Wedding Coordinator: “Have you met the bride yet? She is a real Bridezilla. Her first question was about the carpet. She wanted to know if we were going to have it changed before her wedding. It seems she doesn’t like the color.”
Pastor: “Sounds like a bride with the wrong priorities!”
How does a pastor counsel a couple to focus on the right priorities? What is an essential and what is a frill? This is where competent pre-marital Christian counseling comes into play. To really get to the heart of marriage preparation, pre-marital counseling is vital. You may have noticed I wrote marriage preparation and not wedding preparation.
Many couples enter my office with a lovely planner that has lists and lists of things to do before the wedding. Rarely does the list mention “prepare for a marriage”. The wedding is important not because of extravagance but because it is a worship service. So, I tell them that I am certain we can plan for a beautiful worship service, but my most important job as a pastor is preparing them for marriage. It is my responsibility to take the focus away from a one day event and toward a lifelong commitment—a covenantal relationship between each other and God.
I generally hold three sessions with a couple. During the first session I get to know them. One of the key things we talk about are faith traditions, why they want to get married in the church, what their faith means to each of them, and where God is in their relationship. We discuss how they met, where they met, how long they dated before they got engaged, what they have in common, and where they have found themselves in conflict. Other topics are families of origin, family traditions, friends, education, careers, and their thoughts on having children and parenting. The conversation always leads to values and money (one of the key stressors in a marriage).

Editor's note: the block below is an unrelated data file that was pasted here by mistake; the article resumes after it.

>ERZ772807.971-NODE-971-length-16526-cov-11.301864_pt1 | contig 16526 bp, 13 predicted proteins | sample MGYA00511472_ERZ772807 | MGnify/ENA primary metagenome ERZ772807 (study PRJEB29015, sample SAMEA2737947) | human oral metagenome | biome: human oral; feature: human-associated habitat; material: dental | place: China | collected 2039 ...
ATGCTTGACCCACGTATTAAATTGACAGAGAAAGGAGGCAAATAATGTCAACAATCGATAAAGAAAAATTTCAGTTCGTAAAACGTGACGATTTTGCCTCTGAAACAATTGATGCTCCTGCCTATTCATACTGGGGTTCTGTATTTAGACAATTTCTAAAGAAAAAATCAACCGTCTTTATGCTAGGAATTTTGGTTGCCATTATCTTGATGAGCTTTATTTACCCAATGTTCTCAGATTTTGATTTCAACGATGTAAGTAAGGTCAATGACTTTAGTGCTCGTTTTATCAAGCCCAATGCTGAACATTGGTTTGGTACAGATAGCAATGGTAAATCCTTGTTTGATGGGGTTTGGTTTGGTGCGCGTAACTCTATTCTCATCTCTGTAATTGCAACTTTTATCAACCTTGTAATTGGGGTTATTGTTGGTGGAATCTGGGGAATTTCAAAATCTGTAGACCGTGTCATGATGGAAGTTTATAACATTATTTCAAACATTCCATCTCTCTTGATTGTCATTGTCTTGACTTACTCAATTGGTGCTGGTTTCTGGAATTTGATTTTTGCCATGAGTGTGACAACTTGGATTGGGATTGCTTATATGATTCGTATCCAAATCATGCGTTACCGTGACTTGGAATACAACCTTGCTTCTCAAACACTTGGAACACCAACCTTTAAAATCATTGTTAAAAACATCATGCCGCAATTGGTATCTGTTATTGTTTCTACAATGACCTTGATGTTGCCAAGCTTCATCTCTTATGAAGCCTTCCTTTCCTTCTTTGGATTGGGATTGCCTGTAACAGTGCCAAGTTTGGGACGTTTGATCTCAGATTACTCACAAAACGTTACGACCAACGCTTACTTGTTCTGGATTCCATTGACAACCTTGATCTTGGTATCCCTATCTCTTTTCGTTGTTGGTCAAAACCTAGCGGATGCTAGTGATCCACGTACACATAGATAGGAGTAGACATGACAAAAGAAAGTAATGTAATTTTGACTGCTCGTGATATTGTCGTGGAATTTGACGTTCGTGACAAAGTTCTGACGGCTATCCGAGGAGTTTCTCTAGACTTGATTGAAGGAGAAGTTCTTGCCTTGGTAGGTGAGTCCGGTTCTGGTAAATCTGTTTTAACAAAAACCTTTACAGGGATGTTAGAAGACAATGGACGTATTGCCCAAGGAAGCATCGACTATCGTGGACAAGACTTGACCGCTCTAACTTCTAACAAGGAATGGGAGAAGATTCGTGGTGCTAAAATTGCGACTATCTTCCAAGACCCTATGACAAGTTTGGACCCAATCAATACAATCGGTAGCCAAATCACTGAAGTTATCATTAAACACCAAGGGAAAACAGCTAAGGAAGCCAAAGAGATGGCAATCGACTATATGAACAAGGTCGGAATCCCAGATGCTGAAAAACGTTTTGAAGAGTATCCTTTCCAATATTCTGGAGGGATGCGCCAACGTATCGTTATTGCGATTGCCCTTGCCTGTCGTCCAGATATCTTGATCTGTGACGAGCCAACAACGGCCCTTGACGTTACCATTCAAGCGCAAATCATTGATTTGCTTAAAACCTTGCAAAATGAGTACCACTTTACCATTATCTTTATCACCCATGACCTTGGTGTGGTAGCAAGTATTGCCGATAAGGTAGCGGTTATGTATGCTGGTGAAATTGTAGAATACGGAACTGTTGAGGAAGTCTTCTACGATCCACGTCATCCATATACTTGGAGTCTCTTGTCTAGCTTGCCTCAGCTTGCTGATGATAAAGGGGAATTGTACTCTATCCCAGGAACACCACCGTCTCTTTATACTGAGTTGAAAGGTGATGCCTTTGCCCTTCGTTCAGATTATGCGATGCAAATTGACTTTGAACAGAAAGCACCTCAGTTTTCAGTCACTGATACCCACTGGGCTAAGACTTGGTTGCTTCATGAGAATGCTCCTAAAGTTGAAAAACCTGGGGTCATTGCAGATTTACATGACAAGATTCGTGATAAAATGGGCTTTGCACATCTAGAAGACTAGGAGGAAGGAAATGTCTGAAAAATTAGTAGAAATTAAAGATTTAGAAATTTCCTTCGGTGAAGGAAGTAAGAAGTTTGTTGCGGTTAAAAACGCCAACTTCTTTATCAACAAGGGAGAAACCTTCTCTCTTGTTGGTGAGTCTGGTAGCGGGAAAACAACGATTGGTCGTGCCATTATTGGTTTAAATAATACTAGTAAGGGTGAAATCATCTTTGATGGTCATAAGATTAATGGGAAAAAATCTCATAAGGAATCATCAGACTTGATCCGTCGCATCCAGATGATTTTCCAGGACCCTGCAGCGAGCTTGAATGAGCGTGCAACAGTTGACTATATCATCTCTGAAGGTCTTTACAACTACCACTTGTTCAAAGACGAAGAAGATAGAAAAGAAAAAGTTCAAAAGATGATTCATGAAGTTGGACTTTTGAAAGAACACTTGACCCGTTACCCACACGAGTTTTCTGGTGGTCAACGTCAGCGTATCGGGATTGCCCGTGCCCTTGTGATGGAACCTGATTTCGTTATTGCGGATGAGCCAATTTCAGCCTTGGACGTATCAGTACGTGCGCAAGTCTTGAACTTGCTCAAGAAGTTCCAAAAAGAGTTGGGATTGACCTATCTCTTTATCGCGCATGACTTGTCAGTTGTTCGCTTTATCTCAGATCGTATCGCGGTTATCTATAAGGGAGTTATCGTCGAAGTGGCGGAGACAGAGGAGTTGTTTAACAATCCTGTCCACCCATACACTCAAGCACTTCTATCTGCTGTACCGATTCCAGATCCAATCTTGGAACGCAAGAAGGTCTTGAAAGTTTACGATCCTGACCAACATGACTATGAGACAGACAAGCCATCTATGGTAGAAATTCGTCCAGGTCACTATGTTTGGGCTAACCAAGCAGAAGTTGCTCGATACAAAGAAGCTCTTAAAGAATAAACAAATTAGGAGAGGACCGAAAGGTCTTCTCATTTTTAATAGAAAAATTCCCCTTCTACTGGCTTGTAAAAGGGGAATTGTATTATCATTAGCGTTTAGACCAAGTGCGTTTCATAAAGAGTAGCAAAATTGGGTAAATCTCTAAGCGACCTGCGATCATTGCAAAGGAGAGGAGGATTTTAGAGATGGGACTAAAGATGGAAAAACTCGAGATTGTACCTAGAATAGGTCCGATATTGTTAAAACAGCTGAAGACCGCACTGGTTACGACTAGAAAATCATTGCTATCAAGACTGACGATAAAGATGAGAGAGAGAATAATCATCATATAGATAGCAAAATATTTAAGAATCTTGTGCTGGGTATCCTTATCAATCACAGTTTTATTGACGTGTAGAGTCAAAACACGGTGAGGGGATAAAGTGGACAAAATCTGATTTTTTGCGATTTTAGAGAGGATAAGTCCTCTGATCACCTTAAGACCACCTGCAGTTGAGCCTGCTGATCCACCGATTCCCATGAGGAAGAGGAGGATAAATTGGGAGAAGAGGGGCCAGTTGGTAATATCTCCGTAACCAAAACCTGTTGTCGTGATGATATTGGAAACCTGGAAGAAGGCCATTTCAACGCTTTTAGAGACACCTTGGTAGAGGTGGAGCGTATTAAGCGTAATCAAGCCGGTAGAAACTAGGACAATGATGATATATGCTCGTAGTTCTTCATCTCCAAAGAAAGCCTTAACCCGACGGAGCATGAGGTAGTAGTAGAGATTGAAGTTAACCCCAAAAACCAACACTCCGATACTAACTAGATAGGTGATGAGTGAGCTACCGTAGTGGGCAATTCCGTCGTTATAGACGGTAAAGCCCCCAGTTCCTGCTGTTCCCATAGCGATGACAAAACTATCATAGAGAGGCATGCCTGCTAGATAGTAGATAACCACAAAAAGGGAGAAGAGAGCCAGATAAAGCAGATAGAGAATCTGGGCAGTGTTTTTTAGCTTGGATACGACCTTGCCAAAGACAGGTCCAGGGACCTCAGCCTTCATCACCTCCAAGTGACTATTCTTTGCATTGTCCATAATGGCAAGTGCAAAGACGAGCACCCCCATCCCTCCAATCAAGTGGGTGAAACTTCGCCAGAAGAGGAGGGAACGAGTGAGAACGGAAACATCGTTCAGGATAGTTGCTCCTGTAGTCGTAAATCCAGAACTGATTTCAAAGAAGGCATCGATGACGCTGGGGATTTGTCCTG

During the second session, we plan the worship service. This includes going through the entire service and offering them choices for each section of the liturgy. They also spend a significant amount of time reading Scripture together and deciding on passages that speak to them and their relationship. Watching their interactions during this process gives a great deal of insight into how they work together and problem solve. It gives room to begin the discussion on compromise. This also gives insight into how they respect each other, how they speak to one another, and how they value the other’s worth as a person. We talk about fighting fair: talking to each other in a respectful manner, no name calling, and discussing the matter at hand rather than every grievance they have from the past.
In the third session, we discuss how things have been going over the past few weeks and any concerns they have about the relationship. They have a chance to voice their struggles and areas of concern so that we can discuss them openly. I also ask what makes their relationship special and why they have decided they are meant to be together.
Every pastor has his/her own method of conducting pre-marital counseling. The important thing is that it is conducted openly and honestly and offers the couple the opportunity to truly explore their relationship. As a pastor with an Mdiv degree, when I sense that a couple has serious issues that go beyond my level of expertise, it is vital that I refer them to a person who is specialized in Christian counseling—like someone with a master of social work degree. I am never reluctant to refer a couple because as a pastor my desire is for them to enter into a solid, Christ-centered marriage based on a loving, devoted relationship. Marriage is not a 50/50 proposition. In a successful marriage, each person gives 100 percent.
The Rev. Carolyn Cranston ’99 is a graduate of Pittsburgh Theological Seminary and serves as the director of alumnae/i and church giving. As an ordained teaching elder, she’s also temporary associate pastor at Pleasant Hills Community Presbyterian Church in Pittsburgh, and often officiates weddings.